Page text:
The warning comes ahead of a meeting tomorrow between employers, represented by UUK, and the University and College Union (UCU) – the latest opportunity in year-long negotiations for union leaders to suggest ways of making the scheme secure and sustainable.
Without the recent JNC decision, USS would have introduced the default position to significantly increase both the employer and member contributions to meet the £1 billion annual increase in the cost of USS pensions.
Most universities, who already pay in 18% of salaries towards pensions, can't afford to pay more into pensions without diverting money from other central areas, such as teaching or research, reducing their positive impact. Increasing contributions could damage the high standards that students, research funders and others rightly expect. It could even undermine the sustainability of some universities.
The only way of avoiding such potentially damaging increases in contributions and managing future risk to the scheme is for pension benefit reforms to be agreed ahead of the 30 June deadline.
Following 35 meetings between employers and union leaders since January 2017, the JNC - the formal and legally established forum for deciding changes to USS – approved the employer proposal. This will meet the concerns of the Pensions Regulator by making the scheme secure and sustainable, and offer market leading defined contribution pensions to staff with employers paying in 18% - double the private sector average.
It is disappointing that strike action has been pursued after the conclusion of the JNC process, which UCU have been involved with throughout. Even following two extensions to the negotiation deadline, UCU failed to put forward a credible and affordable proposal.
A spokesperson for Universities UK said: "Having failed to put forward a credible suggestion in the past year, we look forward to union leaders' proposal that provides good pensions, is affordable and secures the future of USS. The JNC voted in favour of the employer proposal that, we believe, meets these requirements in the best way possible, given the challenges the scheme faces.
"We will of course consider any credible and affordable alternative to the JNC decision, but it would be irresponsible of employers to walk away from the JNC ruling without an alternative being agreed. No deal would put jobs and the high quality of education that students rightly expect at risk.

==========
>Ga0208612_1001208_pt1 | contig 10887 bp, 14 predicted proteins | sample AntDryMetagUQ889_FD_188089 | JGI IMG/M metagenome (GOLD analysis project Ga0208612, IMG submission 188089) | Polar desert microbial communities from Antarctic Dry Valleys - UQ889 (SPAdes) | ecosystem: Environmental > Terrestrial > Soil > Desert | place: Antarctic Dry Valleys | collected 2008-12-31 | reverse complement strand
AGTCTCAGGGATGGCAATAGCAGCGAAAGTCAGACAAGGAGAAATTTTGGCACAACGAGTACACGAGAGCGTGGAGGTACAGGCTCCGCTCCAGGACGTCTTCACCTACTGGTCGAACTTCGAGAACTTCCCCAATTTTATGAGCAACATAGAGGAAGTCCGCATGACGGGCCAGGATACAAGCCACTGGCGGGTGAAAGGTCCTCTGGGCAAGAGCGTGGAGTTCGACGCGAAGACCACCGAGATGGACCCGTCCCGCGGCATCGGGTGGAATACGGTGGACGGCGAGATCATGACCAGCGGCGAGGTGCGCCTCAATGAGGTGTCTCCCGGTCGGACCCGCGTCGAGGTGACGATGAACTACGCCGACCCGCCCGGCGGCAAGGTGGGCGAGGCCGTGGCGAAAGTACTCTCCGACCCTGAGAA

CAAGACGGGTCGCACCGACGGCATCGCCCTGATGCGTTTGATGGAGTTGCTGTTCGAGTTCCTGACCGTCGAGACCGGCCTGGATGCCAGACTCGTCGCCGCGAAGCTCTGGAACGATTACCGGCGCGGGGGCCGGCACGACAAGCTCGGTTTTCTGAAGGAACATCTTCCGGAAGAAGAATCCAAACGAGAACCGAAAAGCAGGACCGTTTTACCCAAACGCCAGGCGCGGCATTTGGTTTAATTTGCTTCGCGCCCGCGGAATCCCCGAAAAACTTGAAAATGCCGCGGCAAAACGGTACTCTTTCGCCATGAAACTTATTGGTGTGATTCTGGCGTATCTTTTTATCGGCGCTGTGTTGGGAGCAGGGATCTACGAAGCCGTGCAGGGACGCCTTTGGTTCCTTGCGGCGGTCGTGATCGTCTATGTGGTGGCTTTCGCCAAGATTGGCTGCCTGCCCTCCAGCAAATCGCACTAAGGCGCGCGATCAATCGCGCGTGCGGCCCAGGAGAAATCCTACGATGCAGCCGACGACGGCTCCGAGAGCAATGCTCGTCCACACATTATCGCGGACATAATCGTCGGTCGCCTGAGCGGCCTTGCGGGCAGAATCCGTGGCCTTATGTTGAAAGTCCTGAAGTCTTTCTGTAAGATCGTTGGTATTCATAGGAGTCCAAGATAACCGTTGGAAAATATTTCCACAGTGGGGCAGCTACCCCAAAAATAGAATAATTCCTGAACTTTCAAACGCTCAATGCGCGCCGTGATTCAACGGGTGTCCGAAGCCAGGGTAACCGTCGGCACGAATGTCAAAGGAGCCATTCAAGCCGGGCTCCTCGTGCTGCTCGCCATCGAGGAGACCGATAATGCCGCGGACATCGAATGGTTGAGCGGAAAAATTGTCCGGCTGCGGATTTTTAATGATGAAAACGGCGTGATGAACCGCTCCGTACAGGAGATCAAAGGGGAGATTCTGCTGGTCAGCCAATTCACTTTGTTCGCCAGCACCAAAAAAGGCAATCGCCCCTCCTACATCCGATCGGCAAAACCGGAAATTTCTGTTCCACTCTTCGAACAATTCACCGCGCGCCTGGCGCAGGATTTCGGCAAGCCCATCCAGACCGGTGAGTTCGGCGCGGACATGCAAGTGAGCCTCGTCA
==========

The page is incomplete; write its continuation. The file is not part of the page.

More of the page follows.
"Seeing any strike action is disappointing, but the majority of universities are reporting low levels of overall impact. This is not unexpected as UCU membership is relatively low in density, only 12% of active USS members in higher education voted to support this strike."
USS is one of the largest private pension schemes in the UK and is the principal scheme for academic and comparable staff in UK universities and other higher education and research institutions.
The USS Trustee has already confirmed that, without changes to the scheme's benefits, it would have been forced to use a legal mechanism in the USS rules (rule 76.4) to trigger significantly increased contributions to the scheme. Under this rule certain elements of the existing scheme would immediately be removed, for example the employer match and possibly also other benefits being removed such as contributions on salary above the salary threshold. In addition, activation of this provision would see employer contributions rise from 18% to over 24% of salary, increases which would quite simply be unaffordable. Substantially higher member contributions – a cost increase of more than a third – would also be imposed on scheme members to preserve the same benefits.
The cost of USS pensions has risen by one-third in the last three years and the scheme has a £6.1 billion deficit.
Following a series of discussions lasting longer than one year, on 23 January 2018 the Joint Negotiating Committee – the formal and legally established forum for deciding changes to USS - supported a proposal by Universities UK, representing 350 higher education employers, to make the scheme sustainable. UUK also made the commitment to reintroduce defined benefits if the economic conditions improve.
Over that period, the union tabled only one proposal, which would have involved employers increasing contributions by around £500m every year. This would necessitate large cuts to budgets in other areas such as teaching and research, and put many jobs at risk. It would also require a 35% increase in member contributions for less than the current pension offered.
From the end of March, a two-month consultation will begin, when members of USS, will be asked for their views on the Joint Negotiating Committee's proposal.
Pension benefits already built up are protected by law and cannot be changed retrospectively.